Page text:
Eino Arvid Lehtinen (10 April 1900 – 2 January 2007) was, at 106 and nine months, one of the last surviving veterans of the Finnish Civil War, and one of the oldest people in Finland at the time of his death. Lehtinen served with the White Guard, of iconic Finn Carl Gustaf Emil Mannerheim, during the Finnish Civil War of 1918, after the country had declared independence from the Soviet Union.
He was the youngest of nine children. Lehtinen took part in the Finnish Civil War as a soldier in the Finnish White Guard, and his older brother Iisakki was killed at Pälkäne, on the Vilppula front in 1918. Eino Lehtinen got married in 1926 to Aili Sanelma Saarimaa, a nurse. They had seven children, including five girls. Their marriage lasted until Aili's death in 1986.
Lehtinen, who came from a humble farming background. He was taught privately from 1917 by primary school teacher Maija Aaltonen. He left school as a top student. He graduated from Rauma College in 1924 and then worked as a teacher throughout his life, moving to different schools around Finland, reaching the post of head teacher before he retired in 1961.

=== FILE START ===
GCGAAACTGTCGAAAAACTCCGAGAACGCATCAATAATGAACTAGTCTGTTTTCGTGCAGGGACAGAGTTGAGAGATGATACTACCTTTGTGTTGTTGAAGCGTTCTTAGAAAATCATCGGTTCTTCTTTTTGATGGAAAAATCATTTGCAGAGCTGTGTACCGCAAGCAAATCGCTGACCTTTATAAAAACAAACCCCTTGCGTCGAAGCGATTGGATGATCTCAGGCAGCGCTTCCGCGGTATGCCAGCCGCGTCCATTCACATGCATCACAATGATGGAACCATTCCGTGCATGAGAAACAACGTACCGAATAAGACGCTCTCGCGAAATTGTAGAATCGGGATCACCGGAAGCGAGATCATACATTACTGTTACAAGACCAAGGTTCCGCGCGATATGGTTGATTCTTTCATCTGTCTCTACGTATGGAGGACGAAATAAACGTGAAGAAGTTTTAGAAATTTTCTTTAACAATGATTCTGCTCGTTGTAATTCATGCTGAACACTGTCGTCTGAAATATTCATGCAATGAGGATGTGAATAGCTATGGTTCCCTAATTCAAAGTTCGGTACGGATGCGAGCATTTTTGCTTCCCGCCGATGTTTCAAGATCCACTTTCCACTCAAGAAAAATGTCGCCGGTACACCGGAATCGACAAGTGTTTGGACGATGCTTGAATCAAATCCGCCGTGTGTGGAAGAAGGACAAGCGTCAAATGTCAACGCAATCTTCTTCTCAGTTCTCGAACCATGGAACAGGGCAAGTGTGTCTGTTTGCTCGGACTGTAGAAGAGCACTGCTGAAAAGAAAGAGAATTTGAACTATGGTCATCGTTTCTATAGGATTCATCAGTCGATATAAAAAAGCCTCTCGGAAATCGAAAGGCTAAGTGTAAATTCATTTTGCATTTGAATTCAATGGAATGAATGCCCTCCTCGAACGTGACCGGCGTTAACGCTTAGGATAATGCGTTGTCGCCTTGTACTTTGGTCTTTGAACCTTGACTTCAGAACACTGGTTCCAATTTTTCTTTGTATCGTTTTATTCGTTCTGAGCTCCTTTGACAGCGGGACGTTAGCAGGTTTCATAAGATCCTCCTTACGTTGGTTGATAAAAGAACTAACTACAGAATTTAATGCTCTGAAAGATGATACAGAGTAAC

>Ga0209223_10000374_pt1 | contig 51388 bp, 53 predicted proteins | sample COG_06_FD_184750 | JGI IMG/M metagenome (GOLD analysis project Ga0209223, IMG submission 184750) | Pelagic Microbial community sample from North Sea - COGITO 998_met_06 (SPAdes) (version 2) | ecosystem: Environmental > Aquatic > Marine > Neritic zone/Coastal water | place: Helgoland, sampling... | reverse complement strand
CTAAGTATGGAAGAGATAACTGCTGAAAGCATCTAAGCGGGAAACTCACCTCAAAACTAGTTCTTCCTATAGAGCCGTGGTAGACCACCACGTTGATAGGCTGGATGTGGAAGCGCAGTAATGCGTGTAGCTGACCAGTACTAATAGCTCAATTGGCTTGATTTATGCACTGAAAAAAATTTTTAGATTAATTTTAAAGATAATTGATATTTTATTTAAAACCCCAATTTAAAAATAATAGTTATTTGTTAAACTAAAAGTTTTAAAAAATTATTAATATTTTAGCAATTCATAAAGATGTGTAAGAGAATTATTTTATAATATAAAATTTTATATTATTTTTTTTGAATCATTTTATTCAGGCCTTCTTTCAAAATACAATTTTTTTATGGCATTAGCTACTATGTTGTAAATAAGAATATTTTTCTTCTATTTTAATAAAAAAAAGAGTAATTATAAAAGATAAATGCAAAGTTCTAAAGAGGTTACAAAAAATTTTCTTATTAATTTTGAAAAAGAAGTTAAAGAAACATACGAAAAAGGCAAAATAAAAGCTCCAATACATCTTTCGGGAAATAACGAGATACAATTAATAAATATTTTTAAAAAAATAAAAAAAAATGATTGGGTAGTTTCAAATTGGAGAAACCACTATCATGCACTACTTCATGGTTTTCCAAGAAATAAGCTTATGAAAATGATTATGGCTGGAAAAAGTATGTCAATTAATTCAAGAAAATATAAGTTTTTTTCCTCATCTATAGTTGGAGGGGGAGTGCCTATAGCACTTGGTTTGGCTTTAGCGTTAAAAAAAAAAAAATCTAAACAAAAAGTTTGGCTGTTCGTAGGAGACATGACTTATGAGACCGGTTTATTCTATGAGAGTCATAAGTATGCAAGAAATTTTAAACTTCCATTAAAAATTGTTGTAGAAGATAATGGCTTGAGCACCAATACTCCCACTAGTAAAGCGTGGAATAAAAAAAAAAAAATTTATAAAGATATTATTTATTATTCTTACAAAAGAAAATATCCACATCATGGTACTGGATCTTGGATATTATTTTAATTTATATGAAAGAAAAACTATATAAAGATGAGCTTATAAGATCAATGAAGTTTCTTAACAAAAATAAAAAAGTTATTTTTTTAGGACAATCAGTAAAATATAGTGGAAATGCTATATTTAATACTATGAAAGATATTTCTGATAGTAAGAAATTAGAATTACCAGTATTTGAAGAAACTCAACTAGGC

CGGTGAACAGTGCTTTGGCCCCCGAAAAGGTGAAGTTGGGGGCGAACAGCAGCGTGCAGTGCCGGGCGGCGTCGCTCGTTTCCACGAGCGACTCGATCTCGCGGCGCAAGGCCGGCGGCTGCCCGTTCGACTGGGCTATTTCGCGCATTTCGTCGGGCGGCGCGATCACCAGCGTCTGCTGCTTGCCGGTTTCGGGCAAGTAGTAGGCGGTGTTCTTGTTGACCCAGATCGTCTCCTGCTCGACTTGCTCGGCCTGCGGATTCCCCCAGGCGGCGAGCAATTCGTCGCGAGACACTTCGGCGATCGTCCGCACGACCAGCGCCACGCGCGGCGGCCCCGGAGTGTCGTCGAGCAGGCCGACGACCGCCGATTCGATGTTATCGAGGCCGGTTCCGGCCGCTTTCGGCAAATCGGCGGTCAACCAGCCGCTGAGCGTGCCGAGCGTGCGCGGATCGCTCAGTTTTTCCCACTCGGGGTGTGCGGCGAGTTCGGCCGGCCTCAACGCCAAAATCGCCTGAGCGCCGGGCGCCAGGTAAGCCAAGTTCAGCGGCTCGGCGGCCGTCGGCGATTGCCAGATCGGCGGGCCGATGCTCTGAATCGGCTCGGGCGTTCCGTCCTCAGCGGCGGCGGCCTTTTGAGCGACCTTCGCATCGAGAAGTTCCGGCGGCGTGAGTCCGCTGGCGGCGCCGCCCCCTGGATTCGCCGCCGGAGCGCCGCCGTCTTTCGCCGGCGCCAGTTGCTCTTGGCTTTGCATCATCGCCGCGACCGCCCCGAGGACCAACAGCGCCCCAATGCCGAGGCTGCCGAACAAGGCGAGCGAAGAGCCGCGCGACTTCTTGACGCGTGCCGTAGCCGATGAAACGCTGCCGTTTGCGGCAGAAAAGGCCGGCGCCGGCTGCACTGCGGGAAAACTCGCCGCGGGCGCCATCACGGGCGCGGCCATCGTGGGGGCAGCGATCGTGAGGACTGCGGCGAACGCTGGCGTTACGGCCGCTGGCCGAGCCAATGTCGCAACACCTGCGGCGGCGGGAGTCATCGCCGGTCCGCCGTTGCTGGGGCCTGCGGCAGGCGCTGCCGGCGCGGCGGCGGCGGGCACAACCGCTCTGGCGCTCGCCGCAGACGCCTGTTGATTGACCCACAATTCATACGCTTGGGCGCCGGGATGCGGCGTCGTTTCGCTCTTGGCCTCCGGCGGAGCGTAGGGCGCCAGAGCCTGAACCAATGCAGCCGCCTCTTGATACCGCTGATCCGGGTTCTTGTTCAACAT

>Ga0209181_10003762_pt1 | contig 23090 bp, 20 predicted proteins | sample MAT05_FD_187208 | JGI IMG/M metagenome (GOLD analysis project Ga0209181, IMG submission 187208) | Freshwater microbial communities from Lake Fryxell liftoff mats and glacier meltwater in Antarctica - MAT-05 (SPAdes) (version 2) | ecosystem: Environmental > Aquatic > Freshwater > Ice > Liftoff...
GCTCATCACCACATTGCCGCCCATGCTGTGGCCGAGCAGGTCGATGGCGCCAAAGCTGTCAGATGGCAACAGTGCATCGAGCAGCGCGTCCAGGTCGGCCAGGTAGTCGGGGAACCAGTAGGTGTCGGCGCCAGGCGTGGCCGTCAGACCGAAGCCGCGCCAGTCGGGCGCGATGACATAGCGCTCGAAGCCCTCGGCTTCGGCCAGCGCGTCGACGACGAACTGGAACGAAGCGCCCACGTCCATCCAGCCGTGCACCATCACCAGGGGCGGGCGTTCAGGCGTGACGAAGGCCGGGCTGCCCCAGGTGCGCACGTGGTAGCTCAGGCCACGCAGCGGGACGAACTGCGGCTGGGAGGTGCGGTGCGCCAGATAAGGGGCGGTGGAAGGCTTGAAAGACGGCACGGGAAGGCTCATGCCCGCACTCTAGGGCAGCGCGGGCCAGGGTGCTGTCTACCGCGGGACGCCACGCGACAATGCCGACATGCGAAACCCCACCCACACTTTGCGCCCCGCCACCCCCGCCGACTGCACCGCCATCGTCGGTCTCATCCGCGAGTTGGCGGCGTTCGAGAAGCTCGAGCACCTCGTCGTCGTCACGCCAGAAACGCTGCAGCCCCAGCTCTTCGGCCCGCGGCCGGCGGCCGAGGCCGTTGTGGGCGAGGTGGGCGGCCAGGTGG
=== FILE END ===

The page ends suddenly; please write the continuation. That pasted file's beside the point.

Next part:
He was an active church member, singing in two choirs, founding and directing two of them and playing the church organ. Lehtinen was passionate about literature and music. He turned his creative hand to embroidery and the making of traditional Finnish ryijy rugs.
Lehtinen wrote two books, one of poetry, entitled Haaksi Kantaa Yli Kuohujen (To haul over the horizons), published in Rauma in 1974, and the other an extensive family history that traced its origin from Finnish 16th century freedom fighter Jaakko Ilkka to the present day. It was published in 1995. Lehtinen was an honorary war veteran club member in Ylistaro, near Seinäjoki, where he was born. At 103 years old, Lehtinen still walked to church on his own without assistance. He died in Raisio, where he lived, at the age of 106, three months short of his 107th birthday.
After the death of Lehtinen and Lennart Rönnback, there were only two survivors of the Finnish civil war: one of them was Aarne Arvonen, who was born in 1897. He was Finland’s oldest person until he died in 2009.